Mark Turgeon missed the NCAA Tournament in each of his first three years at Maryland, then watched five players transfer, all of of which created the perception that Year Four could be a make-or-break deal. Show real improvement, make the NCAA Tournament, and he would get a fifth season. Otherwise, he might not.
Turgeon responded by going 28-7 in 2014-15.
Then he returned two of his top three scorers, enrolled two McDonald’s All-Americans, and Maryland was ranked third in the preseason Associated Press Top 25 poll heading into the 2015-16 season. And it is with that backdrop that I visited Maryland’s campus just before the start of that season to spend some time with the Terrapins. I talked with Turgeon about lots of things — but mostly about what it was like to enter the previous season on the so-called Hot Seat, and how great it felt to turn things around. The result was a positive story that detailed how a coach survived and flourished. But at one point I did note how quickly things can flip back around on a coach who persevered and actually wrote the following words:
Turgeon only needed to win enough last season to show real progress and calm his fans, and a trip to the Round of 32 qualified as enough. But a second-place finish in the Big Ten and a loss in the Round of 32 this season will technically be disappointing, relative to expectations, because there’s potential for much more. So, as always, there’s a new bar to meet.
Fast-forward five months, and Turgeon’s 2015-16 team did indeed disappoint relative to preseason expectations (even if they did make the Sweet 16), and, from that point forward, he never returned to the good graces of Maryland’s fanbase (even if he did take the Terrapins to five of the past six NCAA Tournaments). His teams were almost always good — but never truly great. Maryland fans forever wanted more and/or a different coach. And now, just eight games into Turgeon’s 11th season, he’s gone.
“After several in-depth conversations with [Maryland AD] Damon [Evans], I have decided that the best thing for Maryland Basketball, myself and my family is to step down, effective immediately, as the head coach of Maryland Basketball,” Turgeon announced. “I have always preached that Maryland Basketball is bigger than any one individual. My departure will enable a new voice to guide the team moving forward.”
What a remember most about my time at Maryland just before the start of the 2015-16 season is a conversation I had with Mark Turgeon about entering the previous season with his job very much on the line and the impact it had on his family, most notably his oldest son, William, who was a teenager at the time. As the story goes, the father and son were in a car together. That’s when William asked the question.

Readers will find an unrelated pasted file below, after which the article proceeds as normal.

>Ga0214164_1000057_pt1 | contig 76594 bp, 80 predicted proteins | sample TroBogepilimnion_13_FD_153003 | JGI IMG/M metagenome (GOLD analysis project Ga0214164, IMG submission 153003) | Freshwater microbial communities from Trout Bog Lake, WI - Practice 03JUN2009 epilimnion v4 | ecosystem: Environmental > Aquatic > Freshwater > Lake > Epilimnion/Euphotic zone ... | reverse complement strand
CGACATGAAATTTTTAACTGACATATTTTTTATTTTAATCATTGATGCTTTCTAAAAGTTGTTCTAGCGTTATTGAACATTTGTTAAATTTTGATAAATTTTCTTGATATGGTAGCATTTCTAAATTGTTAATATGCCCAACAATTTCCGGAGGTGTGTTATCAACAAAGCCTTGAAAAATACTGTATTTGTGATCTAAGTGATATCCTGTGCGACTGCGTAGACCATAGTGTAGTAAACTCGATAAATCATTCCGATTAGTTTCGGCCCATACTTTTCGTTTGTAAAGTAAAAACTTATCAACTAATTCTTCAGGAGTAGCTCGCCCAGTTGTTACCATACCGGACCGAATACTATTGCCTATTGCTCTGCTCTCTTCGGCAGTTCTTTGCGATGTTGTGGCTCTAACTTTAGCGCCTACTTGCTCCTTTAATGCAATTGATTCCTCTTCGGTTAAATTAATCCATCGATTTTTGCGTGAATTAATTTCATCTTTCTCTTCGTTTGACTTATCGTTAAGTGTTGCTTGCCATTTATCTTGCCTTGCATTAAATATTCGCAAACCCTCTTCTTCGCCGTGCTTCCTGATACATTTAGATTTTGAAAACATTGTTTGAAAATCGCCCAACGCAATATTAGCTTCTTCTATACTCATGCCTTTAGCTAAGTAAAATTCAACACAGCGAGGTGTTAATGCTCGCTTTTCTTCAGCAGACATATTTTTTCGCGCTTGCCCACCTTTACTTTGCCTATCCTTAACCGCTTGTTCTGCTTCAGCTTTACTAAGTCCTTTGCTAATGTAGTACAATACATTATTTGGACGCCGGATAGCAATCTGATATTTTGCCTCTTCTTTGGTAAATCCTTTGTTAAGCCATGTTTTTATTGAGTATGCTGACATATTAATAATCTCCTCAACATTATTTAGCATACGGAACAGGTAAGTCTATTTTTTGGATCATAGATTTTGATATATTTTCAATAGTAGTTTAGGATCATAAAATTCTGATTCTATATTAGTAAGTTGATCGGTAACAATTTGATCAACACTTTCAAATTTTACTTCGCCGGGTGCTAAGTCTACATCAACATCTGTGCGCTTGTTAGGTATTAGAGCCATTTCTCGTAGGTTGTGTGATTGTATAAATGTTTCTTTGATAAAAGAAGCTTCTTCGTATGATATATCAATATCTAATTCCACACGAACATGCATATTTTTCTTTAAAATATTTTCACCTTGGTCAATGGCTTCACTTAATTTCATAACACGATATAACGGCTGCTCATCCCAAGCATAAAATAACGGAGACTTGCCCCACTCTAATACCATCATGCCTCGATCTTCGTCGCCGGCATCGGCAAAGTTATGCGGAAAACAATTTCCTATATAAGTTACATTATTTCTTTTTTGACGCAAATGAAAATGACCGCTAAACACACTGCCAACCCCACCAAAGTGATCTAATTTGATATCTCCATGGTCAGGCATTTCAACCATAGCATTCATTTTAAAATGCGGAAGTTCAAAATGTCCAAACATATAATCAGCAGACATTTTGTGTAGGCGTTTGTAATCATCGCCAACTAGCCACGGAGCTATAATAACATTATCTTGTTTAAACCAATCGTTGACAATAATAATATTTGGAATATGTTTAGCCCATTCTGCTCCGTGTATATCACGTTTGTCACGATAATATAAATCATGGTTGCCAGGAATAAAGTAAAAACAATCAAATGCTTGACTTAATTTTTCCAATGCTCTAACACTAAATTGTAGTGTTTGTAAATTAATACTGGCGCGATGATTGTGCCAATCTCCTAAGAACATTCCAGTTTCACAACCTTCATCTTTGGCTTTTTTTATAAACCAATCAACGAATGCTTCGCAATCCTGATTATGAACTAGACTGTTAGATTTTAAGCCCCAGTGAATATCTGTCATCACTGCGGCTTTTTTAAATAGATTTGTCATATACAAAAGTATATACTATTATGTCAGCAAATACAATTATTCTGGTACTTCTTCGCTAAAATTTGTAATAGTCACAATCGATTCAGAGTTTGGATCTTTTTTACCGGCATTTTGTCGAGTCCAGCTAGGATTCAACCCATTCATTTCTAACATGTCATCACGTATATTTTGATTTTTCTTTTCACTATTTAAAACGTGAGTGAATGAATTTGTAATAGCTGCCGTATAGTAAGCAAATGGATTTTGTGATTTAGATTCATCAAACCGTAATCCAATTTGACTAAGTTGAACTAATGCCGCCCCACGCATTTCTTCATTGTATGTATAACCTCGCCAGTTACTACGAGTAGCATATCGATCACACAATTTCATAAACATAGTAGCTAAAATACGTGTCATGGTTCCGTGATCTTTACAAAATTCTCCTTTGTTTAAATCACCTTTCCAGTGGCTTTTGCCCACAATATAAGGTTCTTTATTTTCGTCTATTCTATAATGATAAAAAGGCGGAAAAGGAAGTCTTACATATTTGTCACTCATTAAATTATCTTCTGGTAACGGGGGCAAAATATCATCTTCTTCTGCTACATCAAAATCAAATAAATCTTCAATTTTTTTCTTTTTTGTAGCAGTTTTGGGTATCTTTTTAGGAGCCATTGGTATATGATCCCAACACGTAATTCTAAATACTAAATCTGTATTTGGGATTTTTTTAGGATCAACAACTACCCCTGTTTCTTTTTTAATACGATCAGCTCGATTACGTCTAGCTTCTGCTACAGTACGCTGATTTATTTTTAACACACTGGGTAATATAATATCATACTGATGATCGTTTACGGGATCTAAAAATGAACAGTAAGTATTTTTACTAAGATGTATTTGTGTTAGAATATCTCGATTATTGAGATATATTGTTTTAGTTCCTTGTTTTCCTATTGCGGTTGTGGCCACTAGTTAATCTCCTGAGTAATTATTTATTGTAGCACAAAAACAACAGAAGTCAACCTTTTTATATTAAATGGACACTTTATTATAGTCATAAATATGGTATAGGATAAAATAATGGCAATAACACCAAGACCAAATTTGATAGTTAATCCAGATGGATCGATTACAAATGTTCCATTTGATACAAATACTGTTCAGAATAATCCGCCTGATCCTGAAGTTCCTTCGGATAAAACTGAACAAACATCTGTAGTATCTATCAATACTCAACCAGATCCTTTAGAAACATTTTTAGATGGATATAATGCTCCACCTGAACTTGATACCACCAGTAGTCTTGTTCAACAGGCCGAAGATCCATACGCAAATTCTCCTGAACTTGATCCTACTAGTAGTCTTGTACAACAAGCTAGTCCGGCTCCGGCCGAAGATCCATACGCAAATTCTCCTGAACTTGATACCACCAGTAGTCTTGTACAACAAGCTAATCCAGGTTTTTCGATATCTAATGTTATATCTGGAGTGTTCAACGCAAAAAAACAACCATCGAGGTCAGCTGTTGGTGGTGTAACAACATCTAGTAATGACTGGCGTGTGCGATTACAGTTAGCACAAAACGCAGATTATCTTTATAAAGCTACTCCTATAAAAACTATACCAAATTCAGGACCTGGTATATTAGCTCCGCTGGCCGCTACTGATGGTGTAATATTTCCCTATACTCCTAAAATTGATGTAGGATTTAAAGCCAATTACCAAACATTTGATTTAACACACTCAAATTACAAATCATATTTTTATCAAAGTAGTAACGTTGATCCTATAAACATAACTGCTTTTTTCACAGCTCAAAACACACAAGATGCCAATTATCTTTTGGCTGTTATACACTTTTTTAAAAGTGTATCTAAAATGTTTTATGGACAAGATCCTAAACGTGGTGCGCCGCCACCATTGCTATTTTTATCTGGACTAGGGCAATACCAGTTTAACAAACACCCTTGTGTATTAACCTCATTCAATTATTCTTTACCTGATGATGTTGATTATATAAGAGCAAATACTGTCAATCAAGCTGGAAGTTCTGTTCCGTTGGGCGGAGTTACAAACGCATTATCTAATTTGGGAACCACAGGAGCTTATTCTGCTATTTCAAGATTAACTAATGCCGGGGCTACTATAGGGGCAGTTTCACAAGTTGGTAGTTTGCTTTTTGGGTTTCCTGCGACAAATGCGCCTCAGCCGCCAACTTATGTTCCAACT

“He said, ‘Dad, do you think you’re going to get fired?'” Turgeon recalled.
The way I remember it, Turgeon explained that his oldest son was simply worried about having to move again because that kind of stuff isn’t always easy for young people. They had, just three years earlier, moved from Texas A&M to Maryland, leaving friends behind. Now, William feared, he’d have to move again.
Turgeon told his son everything would be OK.
That’s what dads always do.
And it was OK — for the most part. But the truth is that Turgeon lost part of the fanbase when that 2015-16 season didn’t go as planned. And when he never got back to the Sweet 16 in any season after that, it was just one frustrating year after another — the lone exception being the 2019-20 season in which Maryland finished tied for first in the Big Ten but never got a chance to make a run through the bracket due to the fact that the 2020 NCAA Tournament was canceled because of a global pandemic caused by COVID-19.
As for this season, it started with promise thanks to some transfers Turgeon added; Maryland was ranked in the preseason. But the Terrapins lost three of their first eight games, including one at home to George Mason. So the boos inside the Xfinity Center were starting to outweigh the cheers. By all accounts, it took a toll on Turgeon. So Wednesday night, after a loss at home to Virginia Tech, Turgeon and Evans started discussing a possible divorce, according to The Washington Post. Two days later, it was done.
The most improbable part of this story is that Turgeon actually lasted eight full seasons after he first showed up on everybody’s Hot Seat lists, eight full seasons after his oldest child asked if he thought he was on the verge of being fired. That’s not usually how these things work. But if there’s one thing I’ve learned while covering this sport for two decades, it’s that once a fanbase stops believing in a coach, it’s very difficult for the coach to ever win that fanbase back over. Not impossible, but certainly very difficult.
Turgeon never did.
That’s partly what led to this.
Earlier this week, after Maryland dropped to 5-3, some jerk with a Twitter account decided to tag William Turgeon, now an adult, in a tweet endorsing his father’s termination. (Regardless of how you feel about any coach’s job performance, we should be able to agree that tagging the coach’s children is pretty classless.) Naturally, William saw it. Less than an hour after his father resigned Friday, William responded.